Nonimmigrants. Among the nonimmigrant classifications that play a role in providing access to this STEM workforce for American employers, three classifications have been most critical and have been tools in our toolbox for decades: the L-1, H-1B and F-1 nonimmigrant classifications.
o Created by Congress in 1970, over the last 50 years the L-1 visa category has been available to facilitate international transfers of existing employees to the United States within related firms. A cornerstone of business operations for those that do business both in the United States and abroad has been the ability to transfer current staff that are managers, executives, and specialized knowledge personnel across national boundaries in order to harmonize operations, expand markets, service clients, and share knowledge.
o Established in the 1952 rewrite of the nation’s immigration laws, for over 65 years the H-1 visa classification has existed to allow U.S. employers to hire professionals born outside our country. Since 1990, this category has been subject to numerical limits and a labor condition application, and the category has been designated as the H-1B visa.
o In August 1947 the Department of Justice promulgated a regulation permitting "employment for practical training" for international students, after completion of the student’s regular course of study. For over 70 years, a program allowing such post-completion employment authorization for international students has continued, now through Department of Homeland Security regulations governing F-1 nonimmigrants.
The stability of America’s workforce – including L-1, H-1B, and F-1 nonimmigrants – cannot be more important than at this very moment when the Trump administration and the entire nation look to our companies to reinforce the backbone of the national economy.
IMPORTANCE OF AVOIDING UNNECESSARY CHURN IN THE COLLEGE-EDUCATED STEM WORKFORCE, INCLUDING NONIMMIGRANTS
Churn. Economists define “churn” as hiring for replacement, which means that a prior worker, being replaced, left voluntarily or was terminated. Turnover may come about because employers grow and shrink, but more frequently because of churn. Separations in the employment relationship that occur based solely on changed agency policy choices governing nonimmigrant employment authorization create additional churn and result in inefficiency. Thus, at this critical juncture in our nation’s economic life, creating government-mandated churn in our human capital creates significant risks because the ramifications of those decisions will quickly reach into our capacity and productivity.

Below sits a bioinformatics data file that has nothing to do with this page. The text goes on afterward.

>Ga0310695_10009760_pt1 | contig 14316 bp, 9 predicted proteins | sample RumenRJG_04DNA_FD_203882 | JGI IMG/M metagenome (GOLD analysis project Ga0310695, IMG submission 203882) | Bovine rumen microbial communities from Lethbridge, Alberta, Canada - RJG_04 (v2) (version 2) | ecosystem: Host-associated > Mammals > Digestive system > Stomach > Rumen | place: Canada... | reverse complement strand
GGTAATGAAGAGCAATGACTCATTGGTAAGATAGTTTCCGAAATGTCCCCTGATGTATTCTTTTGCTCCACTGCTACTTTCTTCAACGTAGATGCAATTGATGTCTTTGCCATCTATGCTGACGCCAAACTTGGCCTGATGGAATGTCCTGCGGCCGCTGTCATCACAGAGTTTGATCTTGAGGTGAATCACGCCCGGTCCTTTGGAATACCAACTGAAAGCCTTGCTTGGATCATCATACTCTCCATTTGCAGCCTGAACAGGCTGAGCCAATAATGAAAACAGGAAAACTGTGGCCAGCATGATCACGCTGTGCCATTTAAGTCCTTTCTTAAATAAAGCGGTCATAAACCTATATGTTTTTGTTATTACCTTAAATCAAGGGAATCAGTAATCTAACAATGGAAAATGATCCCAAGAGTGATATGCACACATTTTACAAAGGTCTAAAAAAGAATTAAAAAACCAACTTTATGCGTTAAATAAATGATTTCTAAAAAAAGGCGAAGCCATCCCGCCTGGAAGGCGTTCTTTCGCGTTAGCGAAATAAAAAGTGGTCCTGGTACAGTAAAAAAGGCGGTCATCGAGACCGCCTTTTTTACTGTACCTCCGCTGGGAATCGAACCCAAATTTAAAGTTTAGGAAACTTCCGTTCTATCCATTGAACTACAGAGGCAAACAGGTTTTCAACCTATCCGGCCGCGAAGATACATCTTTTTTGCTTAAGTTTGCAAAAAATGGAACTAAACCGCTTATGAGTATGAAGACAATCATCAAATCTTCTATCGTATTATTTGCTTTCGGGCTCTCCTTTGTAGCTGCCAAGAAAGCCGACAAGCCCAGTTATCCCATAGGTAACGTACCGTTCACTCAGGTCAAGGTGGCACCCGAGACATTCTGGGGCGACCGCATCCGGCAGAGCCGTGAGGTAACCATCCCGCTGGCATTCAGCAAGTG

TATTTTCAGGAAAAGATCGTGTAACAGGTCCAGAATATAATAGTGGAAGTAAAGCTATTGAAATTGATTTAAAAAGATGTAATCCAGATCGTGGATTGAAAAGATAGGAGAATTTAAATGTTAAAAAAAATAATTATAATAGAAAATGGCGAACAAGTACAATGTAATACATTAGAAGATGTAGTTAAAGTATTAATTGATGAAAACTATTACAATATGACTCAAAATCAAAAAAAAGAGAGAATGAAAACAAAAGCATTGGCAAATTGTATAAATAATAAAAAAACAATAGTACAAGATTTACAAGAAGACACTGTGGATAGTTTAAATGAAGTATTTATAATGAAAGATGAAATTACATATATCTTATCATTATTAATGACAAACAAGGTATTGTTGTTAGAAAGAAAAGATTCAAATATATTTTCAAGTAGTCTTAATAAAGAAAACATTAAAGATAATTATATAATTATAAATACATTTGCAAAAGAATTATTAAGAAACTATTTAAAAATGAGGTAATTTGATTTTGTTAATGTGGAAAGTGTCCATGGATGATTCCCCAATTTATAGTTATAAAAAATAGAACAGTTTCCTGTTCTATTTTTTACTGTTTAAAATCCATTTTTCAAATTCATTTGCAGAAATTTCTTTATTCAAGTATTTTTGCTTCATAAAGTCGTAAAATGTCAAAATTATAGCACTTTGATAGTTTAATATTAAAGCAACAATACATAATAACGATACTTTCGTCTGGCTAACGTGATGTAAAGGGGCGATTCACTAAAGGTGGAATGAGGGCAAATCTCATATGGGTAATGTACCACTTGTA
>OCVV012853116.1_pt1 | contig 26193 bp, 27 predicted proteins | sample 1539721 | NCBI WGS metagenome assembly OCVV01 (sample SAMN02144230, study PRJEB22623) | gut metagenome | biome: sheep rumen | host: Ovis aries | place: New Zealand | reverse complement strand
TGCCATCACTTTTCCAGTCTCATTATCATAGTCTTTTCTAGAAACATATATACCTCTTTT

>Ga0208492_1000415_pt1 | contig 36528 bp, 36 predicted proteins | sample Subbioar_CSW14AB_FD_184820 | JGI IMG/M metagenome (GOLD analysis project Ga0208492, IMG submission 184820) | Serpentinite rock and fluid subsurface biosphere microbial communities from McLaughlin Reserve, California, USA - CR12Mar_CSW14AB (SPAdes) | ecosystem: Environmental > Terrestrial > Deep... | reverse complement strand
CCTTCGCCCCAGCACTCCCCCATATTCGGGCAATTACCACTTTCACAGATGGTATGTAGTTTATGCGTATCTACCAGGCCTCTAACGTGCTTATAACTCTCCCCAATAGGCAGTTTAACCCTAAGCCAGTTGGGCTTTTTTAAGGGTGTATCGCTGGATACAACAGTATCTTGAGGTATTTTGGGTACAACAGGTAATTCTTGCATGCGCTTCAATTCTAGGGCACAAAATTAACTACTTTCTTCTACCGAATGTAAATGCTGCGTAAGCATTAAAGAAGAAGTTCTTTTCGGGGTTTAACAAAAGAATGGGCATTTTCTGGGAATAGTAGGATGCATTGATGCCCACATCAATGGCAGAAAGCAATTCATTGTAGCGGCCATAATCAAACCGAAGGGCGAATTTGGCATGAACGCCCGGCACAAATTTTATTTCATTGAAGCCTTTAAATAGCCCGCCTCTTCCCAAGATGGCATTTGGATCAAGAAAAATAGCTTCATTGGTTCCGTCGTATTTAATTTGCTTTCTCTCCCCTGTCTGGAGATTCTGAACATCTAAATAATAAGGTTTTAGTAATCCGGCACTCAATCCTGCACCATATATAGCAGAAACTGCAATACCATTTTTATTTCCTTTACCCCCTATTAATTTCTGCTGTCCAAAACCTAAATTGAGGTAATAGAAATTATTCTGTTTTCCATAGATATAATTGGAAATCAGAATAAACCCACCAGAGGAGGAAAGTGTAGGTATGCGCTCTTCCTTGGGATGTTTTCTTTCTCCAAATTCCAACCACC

L-1. Narrowing access to L-1 intracompany transfers is a significant concern as we respond to Covid-19 challenges, because appropriate use of the L-1classification by employers plays a direct role in supporting job creation and job retention in the United States, as well as expanding U.S. advanced manufacturing, continuing U.S.-centered research and development, increasing exports from the U.S., and encouraging foreign direct investment into the U.S. Multinational companies, of the type that might qualify to use the L-1 category, employ about one-quarter of all U.S. private sector employees. The impact of business disruption to a group of firms that play such an outsized role in the economy is significant.
With regard to U.S.-based R&D, an economist at the Wharton School of the University of Pennsylvania assessed Department of Commerce data in a February 2020 study and found restrictive high-skilled immigration policies encouraged multinational companies to off-shore R&D efforts. As the Wharton economist explains, “From a nationalistic perspective, this is problematic; if skilled foreign-born workers are at aU.S. firm’s foreign affiliate instead of in the U.S., the innovative spillovers that they generate will go to another country instead.” The National Science Foundation's 2020 reports show that the U.S. performs one- quarter of global STEM R&D, the largest percentage for any single nation; that STEM R&D performed in the U.S. increased sharply in 2017, up 10% when compared to 2015 and 34% higher than 2010; that 73% of all development research in the U.S. is performed by private sector businesses; and that U.S. multinational firms are responsible for 80% of such private R&D in the U.S. Changing long-standing immigration policies risks many unintended consequences, including disruption of these positive trends.